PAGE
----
Another important project is the development of clinical studies in Morocco, both for generics and innovative drugs. Last year, a decree on bioequivalence was introduced which makes it mandatory for generics to prove bioequivalence to the original product before being granted marketing authorization, which will encourage more bioequivalence studies to be performed here. The centre for bioequivalence studies at the Cheikh Zaid university hospital is at the cutting edge in this field. Moreover, clinical studies for innovative treatments would bring a lot of added value and savings to the Moroccan health system. We have an interesting patient pool with an epidemiological profile similar to developed countries. However, legislation on biomedical research is still lacking and we are pushing for it. Nevertheless, Morocco possesses the necessary infrastructure and competencies with university hospitals, private clinics, and CROs, to welcome clinical studies. Moreover, the National Center for Personal Data Protection has made health data its priority for 2020.
Finally, we are working with the WHO on prequalification of some medicines in Morocco. We will organize a symposium in April on this subject. The company Maphar has received WHO prequalification for an antimalarial drug. We would like to see more examples like it.
Continuing on the topic of local production, some foreign companies circumvent Law 17-04, Article 74 by creating small production sites in order to receive the EPI status and apply for marketing authorization, but then import drugs. How are you defending the interests of your members against this practice?
First and foremost, we welcome foreign investments in local production in Morocco as they can only benefit the competitiveness and quality of Moroccan drugs. However, we deplore cases where companies establish themselves in order to import most of the drugs they sell.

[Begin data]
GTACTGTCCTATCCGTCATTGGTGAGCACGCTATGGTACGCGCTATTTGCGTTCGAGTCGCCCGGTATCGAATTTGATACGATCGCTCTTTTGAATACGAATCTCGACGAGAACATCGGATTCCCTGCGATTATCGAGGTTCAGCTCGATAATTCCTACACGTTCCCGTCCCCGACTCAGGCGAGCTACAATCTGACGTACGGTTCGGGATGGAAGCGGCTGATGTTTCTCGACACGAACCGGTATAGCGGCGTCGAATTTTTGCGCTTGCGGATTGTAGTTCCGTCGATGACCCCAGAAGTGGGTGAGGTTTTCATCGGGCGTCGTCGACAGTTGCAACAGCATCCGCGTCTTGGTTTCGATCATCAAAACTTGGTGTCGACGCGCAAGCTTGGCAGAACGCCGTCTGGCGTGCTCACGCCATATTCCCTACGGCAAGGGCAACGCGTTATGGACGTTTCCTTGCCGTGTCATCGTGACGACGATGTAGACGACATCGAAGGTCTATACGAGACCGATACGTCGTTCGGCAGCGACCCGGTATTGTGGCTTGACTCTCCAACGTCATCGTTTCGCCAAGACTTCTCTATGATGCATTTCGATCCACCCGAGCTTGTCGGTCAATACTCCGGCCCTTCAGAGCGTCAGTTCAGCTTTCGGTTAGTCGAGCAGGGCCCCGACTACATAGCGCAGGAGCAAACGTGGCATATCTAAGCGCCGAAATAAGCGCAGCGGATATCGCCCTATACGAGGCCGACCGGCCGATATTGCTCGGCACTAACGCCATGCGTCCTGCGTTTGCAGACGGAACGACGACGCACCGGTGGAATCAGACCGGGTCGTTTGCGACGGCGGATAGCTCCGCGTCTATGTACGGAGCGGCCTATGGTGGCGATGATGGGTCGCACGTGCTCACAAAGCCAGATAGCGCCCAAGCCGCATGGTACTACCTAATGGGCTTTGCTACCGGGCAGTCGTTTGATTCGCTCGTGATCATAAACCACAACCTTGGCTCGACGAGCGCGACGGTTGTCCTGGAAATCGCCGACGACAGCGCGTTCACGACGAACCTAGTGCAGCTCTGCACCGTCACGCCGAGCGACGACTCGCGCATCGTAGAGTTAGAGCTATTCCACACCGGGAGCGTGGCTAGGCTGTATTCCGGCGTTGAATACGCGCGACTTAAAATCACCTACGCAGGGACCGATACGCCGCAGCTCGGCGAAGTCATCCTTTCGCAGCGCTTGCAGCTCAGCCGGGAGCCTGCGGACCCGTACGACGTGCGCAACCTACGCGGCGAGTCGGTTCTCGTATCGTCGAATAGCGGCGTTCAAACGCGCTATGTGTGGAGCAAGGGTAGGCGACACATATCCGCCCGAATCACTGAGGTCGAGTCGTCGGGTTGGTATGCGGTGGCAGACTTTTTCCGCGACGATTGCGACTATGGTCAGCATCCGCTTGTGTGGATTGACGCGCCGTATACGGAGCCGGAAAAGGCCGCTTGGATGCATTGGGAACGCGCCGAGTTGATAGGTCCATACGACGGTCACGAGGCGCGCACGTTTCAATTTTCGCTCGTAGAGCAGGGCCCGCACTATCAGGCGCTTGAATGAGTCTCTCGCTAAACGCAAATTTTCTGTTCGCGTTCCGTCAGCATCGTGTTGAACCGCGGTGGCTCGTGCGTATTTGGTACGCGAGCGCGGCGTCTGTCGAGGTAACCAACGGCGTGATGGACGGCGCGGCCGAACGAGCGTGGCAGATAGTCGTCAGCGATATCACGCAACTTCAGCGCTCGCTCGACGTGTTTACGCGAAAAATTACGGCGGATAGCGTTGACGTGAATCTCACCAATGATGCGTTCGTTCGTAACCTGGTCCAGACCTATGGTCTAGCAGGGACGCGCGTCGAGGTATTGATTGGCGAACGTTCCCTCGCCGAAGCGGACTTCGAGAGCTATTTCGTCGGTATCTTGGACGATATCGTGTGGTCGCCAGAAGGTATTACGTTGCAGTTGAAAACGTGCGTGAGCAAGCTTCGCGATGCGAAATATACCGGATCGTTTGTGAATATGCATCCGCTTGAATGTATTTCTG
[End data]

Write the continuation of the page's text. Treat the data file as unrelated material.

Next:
We want foreign companies to produce locally as the environment is attractive. We have a skilled workforce and managers, and the government has implemented ecosystems to incentivize local production.
What we would like is for marketing authorizations not to be granted for drugs that are produced or producible in Morocco, as is the case in Algeria. In fact, the Algerian model was originally inspired by Morocco, but we are going backwards against the logic of industrialization and economic development.
Regarding generics, how does the government encourage their consumption?
While there are talks of a promotion plan of generic drugs, clear policies towards doctors and pharmacists to encourage the prescription and sale of generics are still lacking, and generic drugs have developed despite the absence of these policies.
The government has the ambition to extend medical coverage to most Moroccans. What progress has been made towards this goal since the introduction of the Mandatory Health Insurance (AMO) in 2006?
According a recent strategy presentation from the National Agency of Medical Insurance (Agence National de l’Assurance Maladie – ANAM), the objective to cover 90 percent of the population should be reached by 2025 if all goes well.
Obviously, the industry as a whole is favourable towards this strategy, and we await with impatience the implementation of a universal health coverage. Unfortunately, there have been delays in the introduction of implementation decrees. Today, AMO covers public and private sector employees who represent a third of the population. The Medical Assistance System (Régime d’Assistance Médicale -RAMED) covers very low-income people who represent another third. However, independents, who represent the last third, or about 11 million people, are not covered by public insurance yet. Moreover, less than 30 percent of people covered by AMO make use of their insurance in the absence of a third-party payer system as they cannot pay for medical services and pharmaceuticals upfront, especially in the case of expensive long-term treatments. There are only about 90 expensive products which have been integrated in the third-party payer system.
When we met your predecessor Abdelmajid Belaiche in 2015, he mentioned that his priority was the acceleration of the registration procedure. What progress has been made on that front?